Biobot made of heart cells and gel looks like fluttering butterfly

Biobot made of heart cells and gel looks like fluttering butterfly
The 3-D robotic butterfly made from the color-changing biohybrid hydrogel. Credit: Fu et al., Sci. Robot. 3, eaar8580 (2018)

A team of researchers at Southeast University in Nanjing, China, has developed a heart-on-a-chip platform incorporating rat heart muscle cells, hydrogel and nanocrystals. In their paper published in the journal Science Robotics, the group describes their structure, how it was made, and the uses to which it might be put.

As researchers at pharmaceutical companies and other research institutes work to create for various maladies, others look for ways to assist them. To that end, heart-on-a-chip platforms have been developed to test the impact of drugs on heart anatomy. In this new effort, the researchers have turned to the chameleon for inspiration. As they describe it, they were inspired by a study of the means by which the lizard changes its colors. It gave them the idea to induce the same effect in a lab specimen rather than a living creature. The result of that effort is an oddly beautiful butterfly-like biobot, seemingly changing colors as it flaps its wings.

The platform is not actually a butterfly, or even related to one. Instead, it is a physical structure made by adding nanocrystals to a hydrogel and applying a layer of rat —the fluttering occurs as the muscle contract and release. The expansion and contraction of the also impact the nanocrystals, causing them to reflect different colors. Parts of the butterfly turn blue as cells contract while others turn red as they expand.

To demonstrate the effectiveness of the heart-on-a-chip system made of the color-changing biohybrid hydrogel, various concentrations of the drug isoproterenol were pumped into the chip to stimulate the heart cells. This close-up of the chip shows the color shift to blue when isoproterenol was added. Credit: Fu et al., Sci. Robot. 3, eaar8580 (2018)

The team created the platform in the shape of a butterfly to make the result more striking. Its purpose, however, is far more serious—to visually note what happens as drugs are applied to the heart cells—they may speed up contractions or slow them down, depending on what the drug was designed to do.

The team reports that they successfully tested the ability of their biobot butterfly by applying various amounts of the heart medication isoproterenol, which, they note, is similar to adrenaline. It is generally used to assist blood flow through a blockage by speeding up the rate. They note that similar types of platforms could conceivably be used in other areas, such as clothes that change color based on the wearer's .

Schematic diagram of the construction of the bioinspired self-regulated structural color hydrogels by assembling engineered cardiomyocyte tissues on synthetic inverse opal hydrogel films. Credit: Fu et al., Sci. Robot. 3, eaar8580 (2018)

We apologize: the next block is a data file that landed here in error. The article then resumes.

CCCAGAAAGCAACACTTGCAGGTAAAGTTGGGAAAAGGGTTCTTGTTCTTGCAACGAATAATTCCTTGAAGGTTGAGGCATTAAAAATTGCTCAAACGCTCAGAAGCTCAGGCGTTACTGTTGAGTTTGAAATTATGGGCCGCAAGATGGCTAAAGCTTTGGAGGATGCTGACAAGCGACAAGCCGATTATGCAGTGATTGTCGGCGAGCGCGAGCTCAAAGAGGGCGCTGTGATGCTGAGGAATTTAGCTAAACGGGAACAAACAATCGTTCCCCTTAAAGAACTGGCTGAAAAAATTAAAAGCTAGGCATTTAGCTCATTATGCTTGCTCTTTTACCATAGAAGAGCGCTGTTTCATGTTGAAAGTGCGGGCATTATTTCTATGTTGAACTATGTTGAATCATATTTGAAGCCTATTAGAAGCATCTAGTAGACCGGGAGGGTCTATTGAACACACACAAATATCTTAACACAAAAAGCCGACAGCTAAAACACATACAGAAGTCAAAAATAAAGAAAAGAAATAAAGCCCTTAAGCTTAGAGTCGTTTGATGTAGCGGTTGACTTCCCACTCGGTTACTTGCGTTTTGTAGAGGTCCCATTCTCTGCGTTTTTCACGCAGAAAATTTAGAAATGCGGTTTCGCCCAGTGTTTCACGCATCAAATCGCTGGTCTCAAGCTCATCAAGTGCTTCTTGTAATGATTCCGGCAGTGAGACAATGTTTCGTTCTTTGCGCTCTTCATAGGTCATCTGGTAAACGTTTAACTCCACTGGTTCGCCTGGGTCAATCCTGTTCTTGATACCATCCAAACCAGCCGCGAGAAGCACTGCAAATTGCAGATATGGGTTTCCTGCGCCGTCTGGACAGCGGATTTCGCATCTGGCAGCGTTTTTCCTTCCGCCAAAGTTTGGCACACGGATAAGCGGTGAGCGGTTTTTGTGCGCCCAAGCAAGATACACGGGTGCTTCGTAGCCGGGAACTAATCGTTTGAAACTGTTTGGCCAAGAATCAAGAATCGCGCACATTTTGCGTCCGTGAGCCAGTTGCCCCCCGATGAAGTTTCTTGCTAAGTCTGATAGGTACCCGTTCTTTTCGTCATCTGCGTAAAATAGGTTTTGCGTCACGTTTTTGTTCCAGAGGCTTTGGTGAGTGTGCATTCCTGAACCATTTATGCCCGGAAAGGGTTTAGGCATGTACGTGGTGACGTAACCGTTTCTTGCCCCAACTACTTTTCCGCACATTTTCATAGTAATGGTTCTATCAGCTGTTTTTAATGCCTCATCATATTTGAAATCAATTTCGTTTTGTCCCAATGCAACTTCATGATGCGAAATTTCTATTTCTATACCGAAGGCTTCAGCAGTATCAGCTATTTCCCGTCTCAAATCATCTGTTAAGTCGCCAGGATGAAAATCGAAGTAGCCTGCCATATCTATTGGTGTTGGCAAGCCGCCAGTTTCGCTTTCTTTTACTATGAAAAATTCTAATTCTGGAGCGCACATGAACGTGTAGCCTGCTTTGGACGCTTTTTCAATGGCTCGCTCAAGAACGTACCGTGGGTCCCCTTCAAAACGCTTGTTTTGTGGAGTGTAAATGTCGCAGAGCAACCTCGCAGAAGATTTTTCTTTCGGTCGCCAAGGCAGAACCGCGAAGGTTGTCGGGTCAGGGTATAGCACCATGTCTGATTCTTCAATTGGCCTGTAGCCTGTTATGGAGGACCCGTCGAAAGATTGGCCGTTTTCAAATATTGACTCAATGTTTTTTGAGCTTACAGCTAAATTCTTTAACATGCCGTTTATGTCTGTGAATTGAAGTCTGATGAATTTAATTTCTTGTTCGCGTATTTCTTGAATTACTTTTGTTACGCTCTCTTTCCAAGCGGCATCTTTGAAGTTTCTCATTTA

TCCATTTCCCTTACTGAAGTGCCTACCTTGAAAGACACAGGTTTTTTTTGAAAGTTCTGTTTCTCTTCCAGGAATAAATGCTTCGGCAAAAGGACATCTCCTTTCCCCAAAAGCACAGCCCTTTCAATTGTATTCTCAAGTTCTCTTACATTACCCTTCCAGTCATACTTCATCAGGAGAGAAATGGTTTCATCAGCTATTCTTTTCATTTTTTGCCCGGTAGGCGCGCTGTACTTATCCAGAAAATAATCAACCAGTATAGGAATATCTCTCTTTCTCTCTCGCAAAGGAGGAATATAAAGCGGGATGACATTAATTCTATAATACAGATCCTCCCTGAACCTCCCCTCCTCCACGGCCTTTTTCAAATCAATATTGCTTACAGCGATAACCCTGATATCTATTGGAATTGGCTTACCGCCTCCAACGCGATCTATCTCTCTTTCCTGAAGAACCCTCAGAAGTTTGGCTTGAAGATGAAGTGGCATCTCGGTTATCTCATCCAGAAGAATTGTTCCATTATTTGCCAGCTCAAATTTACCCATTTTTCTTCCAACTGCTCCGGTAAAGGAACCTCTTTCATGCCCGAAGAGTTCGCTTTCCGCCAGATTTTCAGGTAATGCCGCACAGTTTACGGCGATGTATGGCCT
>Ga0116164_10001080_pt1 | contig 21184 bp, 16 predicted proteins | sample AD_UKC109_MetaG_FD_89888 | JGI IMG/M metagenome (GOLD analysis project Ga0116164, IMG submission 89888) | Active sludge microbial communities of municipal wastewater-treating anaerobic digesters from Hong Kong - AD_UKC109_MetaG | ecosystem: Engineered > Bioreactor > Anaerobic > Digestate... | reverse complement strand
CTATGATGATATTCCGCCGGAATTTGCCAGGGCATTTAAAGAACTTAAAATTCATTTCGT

Magnification of the cross section of the microgroove-patterned color-changing hydrogel. Credit: Fu et al., Sci. Robot. 3, eaar8580 (2018)
The biohybrid structural color-changing hydrogel integrated on a heart-on-a-chip. Credit: Fu et al., Sci. Robot. 3, eaar8580 (2018)

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More information: Fanfan Fu et al. Bioinspired living structural color hydrogels, Science Robotics (2018). DOI: 10.1126/scirobotics.aar8580

Structural color materials from existing natural organisms have been widely studied to enable artificial manufacture. Variable iridescence has attracted particular interest because of the displays of various brilliant examples. Existing synthetic, variable, structural color materials require external stimuli to provide changing displays, despite autonomous regulation being widespread among natural organisms, and therefore suffer from inherent limitations. Inspired by the structural color regulation mechanism of chameleons, we present a conceptually different structural color material that has autonomic regulation capability by assembling engineered cardiomyocyte tissues on synthetic inverse opal hydrogel films. The cell elongation and contraction in the beating processes of the cardiomyocytes caused the inverse opal structure of the substrate film to follow the same cycle of volume or morphology changes. This was observed as the synchronous shifting of its photonic band gap and structural colors. Such biohybrid structural color hydrogels can be used to construct a variety of living materials, such as two-dimensional self-regulating structural color patterns and three-dimensional dynamic Morpho butterflies. These examples indicated that the stratagem could provide an intrinsic color-sensing feedback to modify the system behavior/action for future biohybrid robots. In addition, by integrating the biohybrid structural color hydrogels into microfluidics, we developed a "heart-on-a-chip" platform featuring microphysiological visuality for biological research and drug screening. This biohybrid, living, structural color hydrogel may be widely used in the design of a variety of intelligent actuators and soft robotic devices.